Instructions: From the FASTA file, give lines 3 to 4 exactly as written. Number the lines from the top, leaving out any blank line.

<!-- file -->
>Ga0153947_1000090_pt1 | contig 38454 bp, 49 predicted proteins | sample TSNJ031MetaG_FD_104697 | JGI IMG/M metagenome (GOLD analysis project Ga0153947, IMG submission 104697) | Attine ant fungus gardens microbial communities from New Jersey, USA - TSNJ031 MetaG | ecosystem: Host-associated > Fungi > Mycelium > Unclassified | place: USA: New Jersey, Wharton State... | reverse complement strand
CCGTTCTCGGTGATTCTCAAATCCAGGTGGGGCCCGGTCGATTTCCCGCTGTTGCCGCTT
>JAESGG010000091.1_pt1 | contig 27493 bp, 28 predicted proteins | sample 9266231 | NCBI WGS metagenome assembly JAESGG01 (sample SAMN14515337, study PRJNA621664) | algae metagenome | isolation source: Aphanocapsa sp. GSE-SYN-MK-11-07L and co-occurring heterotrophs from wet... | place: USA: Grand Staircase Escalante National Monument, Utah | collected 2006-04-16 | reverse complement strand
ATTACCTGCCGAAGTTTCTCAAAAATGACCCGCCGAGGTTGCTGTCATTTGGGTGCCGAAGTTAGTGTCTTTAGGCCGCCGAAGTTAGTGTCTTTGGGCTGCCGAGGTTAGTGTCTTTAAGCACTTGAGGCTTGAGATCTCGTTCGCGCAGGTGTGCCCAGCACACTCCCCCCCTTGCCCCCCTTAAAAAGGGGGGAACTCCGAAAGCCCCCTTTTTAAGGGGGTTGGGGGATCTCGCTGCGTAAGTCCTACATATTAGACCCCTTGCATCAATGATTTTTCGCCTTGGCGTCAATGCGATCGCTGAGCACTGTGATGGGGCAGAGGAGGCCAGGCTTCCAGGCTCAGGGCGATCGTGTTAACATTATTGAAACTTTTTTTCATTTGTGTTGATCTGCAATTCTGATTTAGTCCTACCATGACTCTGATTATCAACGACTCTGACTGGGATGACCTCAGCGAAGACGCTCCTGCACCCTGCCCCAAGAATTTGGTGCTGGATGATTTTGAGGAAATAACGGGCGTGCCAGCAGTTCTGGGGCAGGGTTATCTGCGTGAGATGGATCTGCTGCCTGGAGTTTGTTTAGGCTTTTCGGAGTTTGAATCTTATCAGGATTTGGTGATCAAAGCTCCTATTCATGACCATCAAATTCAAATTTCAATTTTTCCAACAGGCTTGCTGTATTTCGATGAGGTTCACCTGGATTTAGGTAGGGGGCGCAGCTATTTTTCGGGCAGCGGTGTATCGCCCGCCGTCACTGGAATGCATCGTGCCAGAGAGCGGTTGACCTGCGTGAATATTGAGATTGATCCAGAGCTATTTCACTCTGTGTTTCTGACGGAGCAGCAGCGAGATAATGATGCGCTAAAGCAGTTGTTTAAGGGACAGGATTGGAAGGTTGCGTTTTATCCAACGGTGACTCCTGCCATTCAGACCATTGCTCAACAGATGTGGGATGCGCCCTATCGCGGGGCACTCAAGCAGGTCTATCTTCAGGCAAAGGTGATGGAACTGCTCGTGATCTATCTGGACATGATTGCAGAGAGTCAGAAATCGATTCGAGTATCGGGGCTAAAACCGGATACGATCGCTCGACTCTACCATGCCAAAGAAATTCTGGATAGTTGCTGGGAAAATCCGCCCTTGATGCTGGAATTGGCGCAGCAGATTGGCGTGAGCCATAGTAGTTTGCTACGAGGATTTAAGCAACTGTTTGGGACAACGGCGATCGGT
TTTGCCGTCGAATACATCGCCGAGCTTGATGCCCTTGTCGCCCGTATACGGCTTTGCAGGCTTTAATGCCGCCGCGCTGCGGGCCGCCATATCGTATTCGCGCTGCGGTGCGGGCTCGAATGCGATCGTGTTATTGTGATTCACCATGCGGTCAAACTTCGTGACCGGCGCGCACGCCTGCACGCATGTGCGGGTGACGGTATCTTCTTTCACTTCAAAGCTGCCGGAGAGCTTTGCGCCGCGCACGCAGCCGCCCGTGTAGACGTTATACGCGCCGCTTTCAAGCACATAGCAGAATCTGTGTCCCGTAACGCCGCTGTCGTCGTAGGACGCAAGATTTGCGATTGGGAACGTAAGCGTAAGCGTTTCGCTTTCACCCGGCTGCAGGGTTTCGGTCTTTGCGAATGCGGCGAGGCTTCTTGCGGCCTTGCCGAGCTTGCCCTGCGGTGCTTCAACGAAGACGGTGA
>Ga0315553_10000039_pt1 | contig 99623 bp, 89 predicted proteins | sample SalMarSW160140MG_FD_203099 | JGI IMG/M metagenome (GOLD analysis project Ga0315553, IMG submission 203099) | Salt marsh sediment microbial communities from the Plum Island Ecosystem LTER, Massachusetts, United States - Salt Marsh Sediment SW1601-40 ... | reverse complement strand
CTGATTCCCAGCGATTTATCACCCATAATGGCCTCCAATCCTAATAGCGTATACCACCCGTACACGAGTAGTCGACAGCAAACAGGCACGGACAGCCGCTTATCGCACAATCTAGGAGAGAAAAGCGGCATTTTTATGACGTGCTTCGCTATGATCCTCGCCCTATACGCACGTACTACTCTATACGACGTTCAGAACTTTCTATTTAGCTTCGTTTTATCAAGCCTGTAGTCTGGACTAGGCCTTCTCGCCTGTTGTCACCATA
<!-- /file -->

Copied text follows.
>JAESGG010000091.1_pt1 | contig 27493 bp, 28 predicted proteins | sample 9266231 | NCBI WGS metagenome assembly JAESGG01 (sample SAMN14515337, study PRJNA621664) | algae metagenome | isolation source: Aphanocapsa sp. GSE-SYN-MK-11-07L and co-occurring heterotrophs from wet... | place: USA: Grand Staircase Escalante National Monument, Utah | collected 2006-04-16 | reverse complement strand
ATTACCTGCCGAAGTTTCTCAAAAATGACCCGCCGAGGTTGCTGTCATTTGGGTGCCGAAGTTAGTGTCTTTAGGCCGCCGAAGTTAGTGTCTTTGGGCTGCCGAGGTTAGTGTCTTTAAGCACTTGAGGCTTGAGATCTCGTTCGCGCAGGTGTGCCCAGCACACTCCCCCCCTTGCCCCCCTTAAAAAGGGGGGAACTCCGAAAGCCCCCTTTTTAAGGGGGTTGGGGGATCTCGCTGCGTAAGTCCTACATATTAGACCCCTTGCATCAATGATTTTTCGCCTTGGCGTCAATGCGATCGCTGAGCACTGTGATGGGGCAGAGGAGGCCAGGCTTCCAGGCTCAGGGCGATCGTGTTAACATTATTGAAACTTTTTTTCATTTGTGTTGATCTGCAATTCTGATTTAGTCCTACCATGACTCTGATTATCAACGACTCTGACTGGGATGACCTCAGCGAAGACGCTCCTGCACCCTGCCCCAAGAATTTGGTGCTGGATGATTTTGAGGAAATAACGGGCGTGCCAGCAGTTCTGGGGCAGGGTTATCTGCGTGAGATGGATCTGCTGCCTGGAGTTTGTTTAGGCTTTTCGGAGTTTGAATCTTATCAGGATTTGGTGATCAAAGCTCCTATTCATGACCATCAAATTCAAATTTCAATTTTTCCAACAGGCTTGCTGTATTTCGATGAGGTTCACCTGGATTTAGGTAGGGGGCGCAGCTATTTTTCGGGCAGCGGTGTATCGCCCGCCGTCACTGGAATGCATCGTGCCAGAGAGCGGTTGACCTGCGTGAATATTGAGATTGATCCAGAGCTATTTCACTCTGTGTTTCTGACGGAGCAGCAGCGAGATAATGATGCGCTAAAGCAGTTGTTTAAGGGACAGGATTGGAAGGTTGCGTTTTATCCAACGGTGACTCCTGCCATTCAGACCATTGCTCAACAGATGTGGGATGCGCCCTATCGCGGGGCACTCAAGCAGGTCTATCTTCAGGCAAAGGTGATGGAACTGCTCGTGATCTATCTGGACATGATTGCAGAGAGTCAGAAATCGATTCGAGTATCGGGGCTAAAACCGGATACGATCGCTCGACTCTACCATGCCAAAGAAATTCTGGATAGTTGCTGGGAAAATCCGCCCTTGATGCTGGAATTGGCGCAGCAGATTGGCGTGAGCCATAGTAGTTTGCTACGAGGATTTAAGCAACTGTTTGGGACAACGGCGATCGGT